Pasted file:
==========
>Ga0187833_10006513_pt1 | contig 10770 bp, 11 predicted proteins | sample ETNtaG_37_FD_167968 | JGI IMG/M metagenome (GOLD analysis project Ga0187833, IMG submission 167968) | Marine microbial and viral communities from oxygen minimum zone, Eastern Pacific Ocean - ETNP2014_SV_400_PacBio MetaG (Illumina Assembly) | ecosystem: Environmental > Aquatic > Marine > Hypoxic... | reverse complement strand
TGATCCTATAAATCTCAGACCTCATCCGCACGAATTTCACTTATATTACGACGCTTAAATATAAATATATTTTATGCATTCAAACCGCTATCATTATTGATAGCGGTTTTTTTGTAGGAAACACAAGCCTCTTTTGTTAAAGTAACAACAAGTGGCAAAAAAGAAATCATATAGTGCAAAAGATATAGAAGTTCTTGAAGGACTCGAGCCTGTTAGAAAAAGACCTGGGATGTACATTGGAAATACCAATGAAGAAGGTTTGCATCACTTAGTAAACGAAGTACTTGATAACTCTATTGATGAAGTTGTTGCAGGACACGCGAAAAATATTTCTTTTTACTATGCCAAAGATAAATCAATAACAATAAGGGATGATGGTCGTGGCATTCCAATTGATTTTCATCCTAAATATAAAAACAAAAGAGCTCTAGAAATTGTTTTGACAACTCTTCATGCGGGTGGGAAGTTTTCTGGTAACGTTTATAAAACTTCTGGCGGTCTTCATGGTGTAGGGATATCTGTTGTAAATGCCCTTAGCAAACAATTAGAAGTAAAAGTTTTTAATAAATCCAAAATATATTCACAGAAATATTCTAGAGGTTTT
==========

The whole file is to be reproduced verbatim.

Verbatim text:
>Ga0187833_10006513_pt1 | contig 10770 bp, 11 predicted proteins | sample ETNtaG_37_FD_167968 | JGI IMG/M metagenome (GOLD analysis project Ga0187833, IMG submission 167968) | Marine microbial and viral communities from oxygen minimum zone, Eastern Pacific Ocean - ETNP2014_SV_400_PacBio MetaG (Illumina Assembly) | ecosystem: Environmental > Aquatic > Marine > Hypoxic... | reverse complement strand
TGATCCTATAAATCTCAGACCTCATCCGCACGAATTTCACTTATATTACGACGCTTAAATATAAATATATTTTATGCATTCAAACCGCTATCATTATTGATAGCGGTTTTTTTGTAGGAAACACAAGCCTCTTTTGTTAAAGTAACAACAAGTGGCAAAAAAGAAATCATATAGTGCAAAAGATATAGAAGTTCTTGAAGGACTCGAGCCTGTTAGAAAAAGACCTGGGATGTACATTGGAAATACCAATGAAGAAGGTTTGCATCACTTAGTAAACGAAGTACTTGATAACTCTATTGATGAAGTTGTTGCAGGACACGCGAAAAATATTTCTTTTTACTATGCCAAAGATAAATCAATAACAATAAGGGATGATGGTCGTGGCATTCCAATTGATTTTCATCCTAAATATAAAAACAAAAGAGCTCTAGAAATTGTTTTGACAACTCTTCATGCGGGTGGGAAGTTTTCTGGTAACGTTTATAAAACTTCTGGCGGTCTTCATGGTGTAGGGATATCTGTTGTAAATGCCCTTAGCAAACAATTAGAAGTAAAAGTTTTTAATAAATCCAAAATATATTCACAGAAATATTCTAGAGGTTTT